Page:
Google has removed last year a batch of 813 "creepware" apps from the official Android Play Store following a report from a group of academics studying stalkerware-like apps.
The research behind last year's report has now been published online this month in a paper titled "The Many Kinds of Creepware Used for Interpersonal Attacks."
In the paper, academics from the New York University, Cornell Tech, and NortonLifeLock (formerly Symantec) analyzed so-called "creepware" apps.
The term creepware refers to mobile apps that don't possess the full features of a spyware or stalkerware product but they can still be used to stalk, harass, defraud, or threaten another person, directly or indirectly.
The CreepRank algorithm
The research team says it developed an algorithm named CreepRank that identifies creepware-like behavior inside mobile apps, and then assigns a creep score to each app.
For example, the CreepRank algorithm can identify apps with features that can be abused to extract SMS messages from a device, spoof another user's identity in IM/SMS chats, launch denial-of-service attacks (SMS/IM bombs, etc.), hide other apps, control access to other apps, track location, and more.
Apps implementing these features on their own do not qualify as spyware or stalkerware (spouseware) on their own, but they still enable some form of abuse, or they could be combined with others for more intrusive behaviors.
Academics searched for creepware on 50 million devices
After developing the CreepRank algorithm, the research team used it to identify creepware apps in the real world.
The research team did this by running CreepRank on a sample of anonymized data from apps installed on more than 50 million Android smartphones. This data was provided by NortonLifeLock, and came from real-world devices running the Norton Mobile Security mobile antivirus.
For each app, the CreepRank algorithm calculated a creep score, and then researchers ranked apps to discover the ones that could be abused for tracking or harassing users.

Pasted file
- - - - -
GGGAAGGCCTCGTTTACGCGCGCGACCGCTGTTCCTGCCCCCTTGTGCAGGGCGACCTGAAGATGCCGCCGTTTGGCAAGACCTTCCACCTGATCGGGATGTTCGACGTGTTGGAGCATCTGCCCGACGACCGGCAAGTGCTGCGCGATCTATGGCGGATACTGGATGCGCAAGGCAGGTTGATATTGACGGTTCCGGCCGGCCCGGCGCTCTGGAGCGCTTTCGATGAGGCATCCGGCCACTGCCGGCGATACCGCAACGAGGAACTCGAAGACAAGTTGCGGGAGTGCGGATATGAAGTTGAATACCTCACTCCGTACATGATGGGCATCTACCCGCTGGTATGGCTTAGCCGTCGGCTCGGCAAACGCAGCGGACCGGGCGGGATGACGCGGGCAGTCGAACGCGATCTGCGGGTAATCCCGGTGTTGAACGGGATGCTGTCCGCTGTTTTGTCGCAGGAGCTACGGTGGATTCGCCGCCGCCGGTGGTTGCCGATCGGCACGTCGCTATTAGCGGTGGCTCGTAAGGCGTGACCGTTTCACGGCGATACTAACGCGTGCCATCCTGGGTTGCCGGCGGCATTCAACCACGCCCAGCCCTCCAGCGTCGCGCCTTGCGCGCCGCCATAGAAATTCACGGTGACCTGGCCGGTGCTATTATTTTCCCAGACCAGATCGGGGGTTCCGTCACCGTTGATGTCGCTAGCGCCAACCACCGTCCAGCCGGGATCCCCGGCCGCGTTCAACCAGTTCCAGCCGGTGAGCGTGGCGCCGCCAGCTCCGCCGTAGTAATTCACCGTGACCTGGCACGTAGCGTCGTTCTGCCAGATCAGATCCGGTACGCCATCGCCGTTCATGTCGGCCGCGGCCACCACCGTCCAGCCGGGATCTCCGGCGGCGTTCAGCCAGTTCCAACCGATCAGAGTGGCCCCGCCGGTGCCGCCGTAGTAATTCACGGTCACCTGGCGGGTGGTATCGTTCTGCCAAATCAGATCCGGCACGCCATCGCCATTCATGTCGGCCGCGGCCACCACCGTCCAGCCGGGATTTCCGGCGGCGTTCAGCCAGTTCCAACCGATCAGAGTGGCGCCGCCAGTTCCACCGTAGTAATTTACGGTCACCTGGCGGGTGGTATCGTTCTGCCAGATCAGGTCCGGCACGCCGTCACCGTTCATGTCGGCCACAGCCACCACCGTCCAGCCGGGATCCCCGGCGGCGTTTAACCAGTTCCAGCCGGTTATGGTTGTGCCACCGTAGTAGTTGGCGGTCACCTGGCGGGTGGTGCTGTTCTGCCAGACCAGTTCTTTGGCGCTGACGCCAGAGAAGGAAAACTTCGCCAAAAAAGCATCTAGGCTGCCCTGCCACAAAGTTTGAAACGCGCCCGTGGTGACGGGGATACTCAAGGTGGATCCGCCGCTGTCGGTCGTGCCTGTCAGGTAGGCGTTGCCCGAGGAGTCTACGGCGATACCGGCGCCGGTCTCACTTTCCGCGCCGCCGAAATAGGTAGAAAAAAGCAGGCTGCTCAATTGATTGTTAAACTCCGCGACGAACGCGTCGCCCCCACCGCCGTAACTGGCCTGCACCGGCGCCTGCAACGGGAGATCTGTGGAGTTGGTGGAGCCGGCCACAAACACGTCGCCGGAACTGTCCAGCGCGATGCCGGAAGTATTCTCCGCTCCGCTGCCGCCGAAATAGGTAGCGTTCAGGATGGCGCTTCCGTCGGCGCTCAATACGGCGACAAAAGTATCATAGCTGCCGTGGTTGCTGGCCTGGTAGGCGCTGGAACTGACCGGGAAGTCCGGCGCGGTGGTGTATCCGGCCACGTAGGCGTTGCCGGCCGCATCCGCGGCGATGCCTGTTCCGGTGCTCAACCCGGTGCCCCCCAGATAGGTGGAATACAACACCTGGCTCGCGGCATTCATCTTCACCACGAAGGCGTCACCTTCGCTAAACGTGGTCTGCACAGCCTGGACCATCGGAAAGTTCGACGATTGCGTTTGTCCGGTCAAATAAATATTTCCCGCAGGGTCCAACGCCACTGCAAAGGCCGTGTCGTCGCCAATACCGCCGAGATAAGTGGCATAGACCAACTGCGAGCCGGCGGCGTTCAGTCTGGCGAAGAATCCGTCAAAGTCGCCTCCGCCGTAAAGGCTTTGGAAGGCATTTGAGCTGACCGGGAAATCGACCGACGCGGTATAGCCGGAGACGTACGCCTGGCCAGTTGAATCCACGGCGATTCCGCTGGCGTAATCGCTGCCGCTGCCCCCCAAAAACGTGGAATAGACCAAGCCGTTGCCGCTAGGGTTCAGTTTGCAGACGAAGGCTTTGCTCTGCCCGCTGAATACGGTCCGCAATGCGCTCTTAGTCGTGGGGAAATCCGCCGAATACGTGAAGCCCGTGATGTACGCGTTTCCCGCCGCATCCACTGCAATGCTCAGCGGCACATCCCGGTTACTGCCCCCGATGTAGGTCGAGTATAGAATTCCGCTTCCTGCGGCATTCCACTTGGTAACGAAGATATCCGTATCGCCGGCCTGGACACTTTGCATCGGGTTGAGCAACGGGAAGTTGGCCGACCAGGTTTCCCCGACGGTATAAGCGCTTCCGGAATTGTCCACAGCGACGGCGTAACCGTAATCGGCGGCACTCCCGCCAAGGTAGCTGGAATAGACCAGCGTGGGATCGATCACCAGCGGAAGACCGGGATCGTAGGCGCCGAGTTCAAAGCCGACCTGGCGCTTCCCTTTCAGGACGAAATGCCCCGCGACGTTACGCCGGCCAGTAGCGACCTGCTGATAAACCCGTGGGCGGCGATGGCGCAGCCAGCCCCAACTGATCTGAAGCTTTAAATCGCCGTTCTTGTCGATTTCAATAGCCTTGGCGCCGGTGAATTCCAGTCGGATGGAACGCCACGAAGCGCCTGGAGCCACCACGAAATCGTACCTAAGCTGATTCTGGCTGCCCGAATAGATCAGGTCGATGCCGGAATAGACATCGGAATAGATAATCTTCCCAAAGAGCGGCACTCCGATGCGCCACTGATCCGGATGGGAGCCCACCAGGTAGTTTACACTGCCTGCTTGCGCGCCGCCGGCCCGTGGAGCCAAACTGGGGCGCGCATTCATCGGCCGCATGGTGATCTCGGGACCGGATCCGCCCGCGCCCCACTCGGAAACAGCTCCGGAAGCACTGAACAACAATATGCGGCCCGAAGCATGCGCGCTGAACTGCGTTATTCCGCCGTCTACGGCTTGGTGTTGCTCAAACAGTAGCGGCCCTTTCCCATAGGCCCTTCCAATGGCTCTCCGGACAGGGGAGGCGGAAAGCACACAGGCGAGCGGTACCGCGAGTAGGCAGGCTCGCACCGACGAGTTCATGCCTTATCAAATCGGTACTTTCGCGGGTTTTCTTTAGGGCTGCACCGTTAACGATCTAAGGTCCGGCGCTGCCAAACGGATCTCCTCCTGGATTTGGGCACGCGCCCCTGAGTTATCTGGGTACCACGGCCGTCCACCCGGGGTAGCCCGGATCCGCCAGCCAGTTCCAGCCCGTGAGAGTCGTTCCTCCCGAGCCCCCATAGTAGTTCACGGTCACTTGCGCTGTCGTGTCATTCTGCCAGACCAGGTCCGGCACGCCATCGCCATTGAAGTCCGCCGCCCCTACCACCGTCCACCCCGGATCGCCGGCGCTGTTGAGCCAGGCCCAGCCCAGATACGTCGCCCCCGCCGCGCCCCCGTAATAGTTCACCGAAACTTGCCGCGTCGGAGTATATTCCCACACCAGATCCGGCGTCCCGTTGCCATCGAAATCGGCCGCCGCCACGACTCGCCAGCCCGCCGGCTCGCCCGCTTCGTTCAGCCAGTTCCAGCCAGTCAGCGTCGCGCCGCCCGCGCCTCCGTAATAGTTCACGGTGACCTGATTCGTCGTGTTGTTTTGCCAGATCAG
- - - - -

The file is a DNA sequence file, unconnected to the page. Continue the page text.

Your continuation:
Researchers said that an analysis of the Top 1,000 apps based on their CreepRank score found that 857 qualified as creepware, with the "creepware" functions taking a central role in the app and, sometimes, in its marketing.
This included apps that enable spoofing (114 apps), harassment (80 apps, including SMS bombers), hacking tutorials (63 apps), and others.
By applying the CreepRank algorithm on app data sets from 2017, 2018, and 2019, academics said they found 1,095 creepware apps, accounting for more than one million installs across real-world devices.
The research team said it notified Google about the 1,095 apps last summer, and the tech giant's security teams intervened and took down 813 for violating the Play Store's terms and conditions.
In September 2019, after Google removed the apps and validated the algorithm's efficiency, NortonLifeLock also announced it was incorporating CreepRank in its mobile antivirus product going forward.
NortonLifeLock is also a founding member of The Coalition Against Stalkerware, a cyber-security industry group fighting against the rise and prevalence of stalkerware apps.
Additional details about the CreepRank algorithm are available in the research team's paper, which can be downloaded from here or here. A recorded video presentation of the researchers' paper is available below.